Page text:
Our first problem with arriving Edinburgh is that we, for the first time, had no bloody idea where our hostel was and, unfortunately for us, it turned out to be ages away from the train station. We ended up going the wrong way for a while but got direction of a man with a very thick accent to head back towards what I thought was the house of “freezers”. After quite some time we still hadn’t found this home electrical store, House of Freezers…wait….
House of Frasers….oh….
Yeah they held that one over me for a while.
We were tramping down Prince’s Street (which felt like it went on forever) when we just collapsed onto a bench for a few minutes. The sun was streaming down and it was just too hot to keep walking. Then we suddenly noticed that the air was filled not with the usual city smells but the strongest scent of rose perfume. I looked around wondering if this was a symptom of heat-stroke when we noticed the park behind the iron railings.
Down a slope from the road were hundreds of perfect pink and yellow and red roses. There were so many that the whole street smelled of rose and we could not believe that we hadn’t noticed it until then.
Of course we made it to The Hostel, I haven’t forgotten its name the hostel was actually called The Hostel which isn’t as funny as they thought when you’re trying to organise the trip!
I would definitely give this place 1 to 2 stars out of five for reasons I will explain as we go along. We arrived and we made to wait quite some time before anyone would check us in. The room was so small and so overcrowded with bunks that only one person could walk down the centre of the room at a time, the sheets hadn’t been changed on all the beds (for reasons that also became clear later), the window was painted shut and the only plugs were outside the door; for “safety reasons” they told us. Ha.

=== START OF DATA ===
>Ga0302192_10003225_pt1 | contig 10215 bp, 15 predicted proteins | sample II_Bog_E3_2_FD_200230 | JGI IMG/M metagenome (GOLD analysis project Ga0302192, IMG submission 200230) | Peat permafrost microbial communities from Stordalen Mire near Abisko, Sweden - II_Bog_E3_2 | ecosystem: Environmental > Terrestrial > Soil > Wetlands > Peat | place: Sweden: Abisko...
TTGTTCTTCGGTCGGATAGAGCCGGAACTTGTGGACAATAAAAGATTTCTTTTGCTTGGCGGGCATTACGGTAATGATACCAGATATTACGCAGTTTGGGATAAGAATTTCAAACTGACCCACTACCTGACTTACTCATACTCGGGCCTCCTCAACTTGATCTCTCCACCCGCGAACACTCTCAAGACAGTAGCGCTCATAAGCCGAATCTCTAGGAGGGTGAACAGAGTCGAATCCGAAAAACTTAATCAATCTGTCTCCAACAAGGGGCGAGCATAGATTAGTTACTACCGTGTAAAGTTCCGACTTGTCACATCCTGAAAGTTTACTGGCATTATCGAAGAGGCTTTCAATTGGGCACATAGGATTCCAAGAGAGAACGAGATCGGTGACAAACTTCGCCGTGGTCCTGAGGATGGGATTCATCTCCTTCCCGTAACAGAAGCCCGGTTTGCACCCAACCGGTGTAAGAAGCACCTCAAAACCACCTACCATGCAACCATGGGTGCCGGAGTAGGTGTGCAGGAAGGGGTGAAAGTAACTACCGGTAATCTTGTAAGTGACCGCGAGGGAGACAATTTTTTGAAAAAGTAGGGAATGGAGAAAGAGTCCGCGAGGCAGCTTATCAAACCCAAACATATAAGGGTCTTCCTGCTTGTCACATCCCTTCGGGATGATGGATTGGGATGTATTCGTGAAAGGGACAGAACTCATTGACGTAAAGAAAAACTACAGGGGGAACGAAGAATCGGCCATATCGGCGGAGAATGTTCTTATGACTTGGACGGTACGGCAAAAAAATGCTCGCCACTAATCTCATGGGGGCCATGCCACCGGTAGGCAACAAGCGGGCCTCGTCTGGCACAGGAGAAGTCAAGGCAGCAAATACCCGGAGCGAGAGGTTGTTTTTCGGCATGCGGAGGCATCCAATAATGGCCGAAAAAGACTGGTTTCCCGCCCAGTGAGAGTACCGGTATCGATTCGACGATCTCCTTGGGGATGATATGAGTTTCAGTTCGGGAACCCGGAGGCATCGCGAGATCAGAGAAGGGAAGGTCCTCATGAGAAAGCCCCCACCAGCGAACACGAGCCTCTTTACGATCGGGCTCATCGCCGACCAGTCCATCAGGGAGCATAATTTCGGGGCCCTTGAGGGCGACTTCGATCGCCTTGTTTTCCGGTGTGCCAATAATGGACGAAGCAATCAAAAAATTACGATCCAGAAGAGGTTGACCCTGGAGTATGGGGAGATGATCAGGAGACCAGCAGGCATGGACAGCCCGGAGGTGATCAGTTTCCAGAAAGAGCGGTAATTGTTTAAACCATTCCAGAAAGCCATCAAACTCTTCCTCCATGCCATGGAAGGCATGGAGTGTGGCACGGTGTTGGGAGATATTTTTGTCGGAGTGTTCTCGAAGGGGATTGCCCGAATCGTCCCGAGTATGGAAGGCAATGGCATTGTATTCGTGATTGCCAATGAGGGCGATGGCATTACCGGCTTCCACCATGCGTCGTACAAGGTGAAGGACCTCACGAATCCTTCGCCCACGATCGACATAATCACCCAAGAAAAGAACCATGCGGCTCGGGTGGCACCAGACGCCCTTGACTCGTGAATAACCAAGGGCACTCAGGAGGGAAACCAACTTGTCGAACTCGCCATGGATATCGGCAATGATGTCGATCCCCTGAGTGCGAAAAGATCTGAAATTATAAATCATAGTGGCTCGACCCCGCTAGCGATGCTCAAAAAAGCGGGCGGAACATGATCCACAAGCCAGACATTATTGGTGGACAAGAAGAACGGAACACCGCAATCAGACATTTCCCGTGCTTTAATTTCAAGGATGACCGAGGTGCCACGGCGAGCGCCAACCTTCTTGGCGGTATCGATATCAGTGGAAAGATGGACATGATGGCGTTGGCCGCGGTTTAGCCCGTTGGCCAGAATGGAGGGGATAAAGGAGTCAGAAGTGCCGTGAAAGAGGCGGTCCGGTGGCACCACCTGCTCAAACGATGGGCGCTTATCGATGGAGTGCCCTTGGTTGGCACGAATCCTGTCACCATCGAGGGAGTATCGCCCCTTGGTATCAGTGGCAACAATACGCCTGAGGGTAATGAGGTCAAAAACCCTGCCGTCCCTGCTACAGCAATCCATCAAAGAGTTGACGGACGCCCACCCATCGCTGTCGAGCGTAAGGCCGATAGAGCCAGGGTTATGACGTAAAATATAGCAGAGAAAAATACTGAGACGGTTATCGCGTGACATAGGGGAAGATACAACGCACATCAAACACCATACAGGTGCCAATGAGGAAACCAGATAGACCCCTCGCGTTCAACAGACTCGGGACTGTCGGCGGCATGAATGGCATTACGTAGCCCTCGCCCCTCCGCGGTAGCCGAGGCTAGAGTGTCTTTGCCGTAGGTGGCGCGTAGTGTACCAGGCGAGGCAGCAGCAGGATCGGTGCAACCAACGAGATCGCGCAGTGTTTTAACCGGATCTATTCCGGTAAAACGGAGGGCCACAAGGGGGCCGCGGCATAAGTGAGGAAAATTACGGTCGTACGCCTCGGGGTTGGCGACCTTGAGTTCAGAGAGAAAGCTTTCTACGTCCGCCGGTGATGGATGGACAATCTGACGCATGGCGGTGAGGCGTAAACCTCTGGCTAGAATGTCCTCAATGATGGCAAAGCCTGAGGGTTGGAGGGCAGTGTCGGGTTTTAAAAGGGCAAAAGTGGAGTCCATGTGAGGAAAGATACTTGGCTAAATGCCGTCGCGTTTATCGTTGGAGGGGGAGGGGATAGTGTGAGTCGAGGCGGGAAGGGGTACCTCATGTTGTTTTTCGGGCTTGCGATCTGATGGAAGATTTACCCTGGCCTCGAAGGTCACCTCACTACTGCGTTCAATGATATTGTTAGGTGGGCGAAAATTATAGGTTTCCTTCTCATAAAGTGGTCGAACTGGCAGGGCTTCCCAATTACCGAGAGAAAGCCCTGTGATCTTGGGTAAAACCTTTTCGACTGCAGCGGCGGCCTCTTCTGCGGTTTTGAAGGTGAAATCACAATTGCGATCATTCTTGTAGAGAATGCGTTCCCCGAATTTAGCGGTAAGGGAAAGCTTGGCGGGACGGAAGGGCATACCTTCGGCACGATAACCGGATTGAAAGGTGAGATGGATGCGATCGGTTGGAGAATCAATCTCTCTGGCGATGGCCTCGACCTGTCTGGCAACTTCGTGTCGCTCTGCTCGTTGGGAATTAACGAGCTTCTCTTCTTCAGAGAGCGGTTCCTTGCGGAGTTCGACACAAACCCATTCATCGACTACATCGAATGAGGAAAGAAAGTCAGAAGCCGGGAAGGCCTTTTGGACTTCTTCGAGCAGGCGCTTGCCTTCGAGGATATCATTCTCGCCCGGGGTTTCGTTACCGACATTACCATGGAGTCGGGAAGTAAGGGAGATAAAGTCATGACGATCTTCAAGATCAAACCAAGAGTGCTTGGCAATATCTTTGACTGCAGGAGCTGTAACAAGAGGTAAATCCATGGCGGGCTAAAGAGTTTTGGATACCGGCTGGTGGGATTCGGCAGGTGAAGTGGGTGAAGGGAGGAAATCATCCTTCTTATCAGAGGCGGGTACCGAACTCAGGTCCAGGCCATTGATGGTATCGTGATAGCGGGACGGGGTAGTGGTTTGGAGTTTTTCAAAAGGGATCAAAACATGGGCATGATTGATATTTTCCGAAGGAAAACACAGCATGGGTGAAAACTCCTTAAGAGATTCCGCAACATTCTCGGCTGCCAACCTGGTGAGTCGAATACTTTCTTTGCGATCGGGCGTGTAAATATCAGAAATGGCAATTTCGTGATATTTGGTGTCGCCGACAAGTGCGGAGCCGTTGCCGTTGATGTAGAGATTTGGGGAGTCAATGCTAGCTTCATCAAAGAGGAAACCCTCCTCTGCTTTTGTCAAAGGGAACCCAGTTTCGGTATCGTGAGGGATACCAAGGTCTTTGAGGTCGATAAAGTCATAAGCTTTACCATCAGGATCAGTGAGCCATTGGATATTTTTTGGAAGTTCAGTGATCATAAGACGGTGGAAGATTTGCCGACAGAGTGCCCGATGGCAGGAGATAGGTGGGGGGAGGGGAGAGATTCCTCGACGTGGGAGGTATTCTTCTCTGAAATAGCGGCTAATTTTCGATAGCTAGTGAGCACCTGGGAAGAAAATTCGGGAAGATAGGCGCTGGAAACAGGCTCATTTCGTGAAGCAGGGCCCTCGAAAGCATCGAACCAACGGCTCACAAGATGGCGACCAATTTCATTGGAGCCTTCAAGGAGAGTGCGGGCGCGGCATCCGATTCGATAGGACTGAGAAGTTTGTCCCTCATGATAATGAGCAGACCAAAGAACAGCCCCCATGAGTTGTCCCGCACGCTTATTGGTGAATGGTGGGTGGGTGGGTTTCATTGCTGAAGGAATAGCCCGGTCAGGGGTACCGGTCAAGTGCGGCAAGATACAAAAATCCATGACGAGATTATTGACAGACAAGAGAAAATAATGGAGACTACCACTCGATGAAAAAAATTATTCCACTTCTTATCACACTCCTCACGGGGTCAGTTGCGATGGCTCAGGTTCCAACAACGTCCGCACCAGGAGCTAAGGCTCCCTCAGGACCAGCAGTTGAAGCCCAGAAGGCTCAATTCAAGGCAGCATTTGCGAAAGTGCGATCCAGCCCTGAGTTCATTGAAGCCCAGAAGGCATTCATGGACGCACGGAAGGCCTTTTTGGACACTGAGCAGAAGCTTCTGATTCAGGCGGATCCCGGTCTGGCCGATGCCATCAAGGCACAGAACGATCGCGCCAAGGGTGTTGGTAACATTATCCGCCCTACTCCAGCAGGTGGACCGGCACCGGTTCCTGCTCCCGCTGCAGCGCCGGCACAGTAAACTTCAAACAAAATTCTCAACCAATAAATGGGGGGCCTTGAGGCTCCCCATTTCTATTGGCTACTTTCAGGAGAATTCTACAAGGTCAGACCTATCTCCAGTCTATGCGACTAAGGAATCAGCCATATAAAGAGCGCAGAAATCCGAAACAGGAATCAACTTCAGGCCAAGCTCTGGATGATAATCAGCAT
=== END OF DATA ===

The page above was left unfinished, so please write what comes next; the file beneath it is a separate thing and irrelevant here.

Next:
Despite the crappy-ness of the room we were so tired that we stayed in the hostel for a few hours just reading and chatting. We knew we should have gone out and experienced the city but we too tired and only had one night before heading to Fort William which would be a five hour train journey. We got talking to a friendly Burmese guy who’d arrived that day as well.
But after a while we headed out to dinner in a little Italian place off Prince’s street. We ended the night in a Weatherspoons overlooking the bay with had reasonably priced drinks and didn’t seem to mind us loudly playing snap in the corner because we were too tired to be students out on the tear, so we relapsed into our default position of nerds.
Exhausted and lost at about midnight we got a taxi back to the hostel. Taxis are pretty cheap in Scotland especially with four of us. We snuck back into our room, the light were out and it was clear that not only had the rest of our roommates finally arrived but that they were all asleep. We took off our clothes as quietly as we could and got into bed.
That was when all the shrieking and rapid Spanish started.
A mostly undressed S had climbed into the bed he had left his stuff on earlier only to find an extremely freaked out Spanish girl who started to scream. I fell off my top bunk, narrowly missing the naked French guy as I tried to get down and help. Luckily S had some Spanish so we calmed the girl down and explained that there must have been a mix up. She agreed to stop screaming but wouldn’t give up the bed.
The group of four help a scantily clad meeting in the corridor outside our dorm. In the end the three girls were too naked and sleepy and drunk to go down to reception with our poor friend and he was assigned a bed upstairs on his own.
As you can imagine, the next morning we demanded S’s money back. The woman was very apologetic (especially after hearing that the girl S had dealt during the night had been drinking and was unhelpful) and I was tempted to demand our money back too but I didn’t want to push our luck. I went to poor myself some orange just only to find out it was an extra five pounds to touch the breakfast stuff, scabby bastards.
We had breakfast instead in a Starbucks down the road and bought some postcards but not this tartin corset which I was tempted by:
Then we got the train to Glasgow from the local station instead of the central one which meant less of a walk. Before that we bought our packed lunches and took our last photos of a city that we have loved….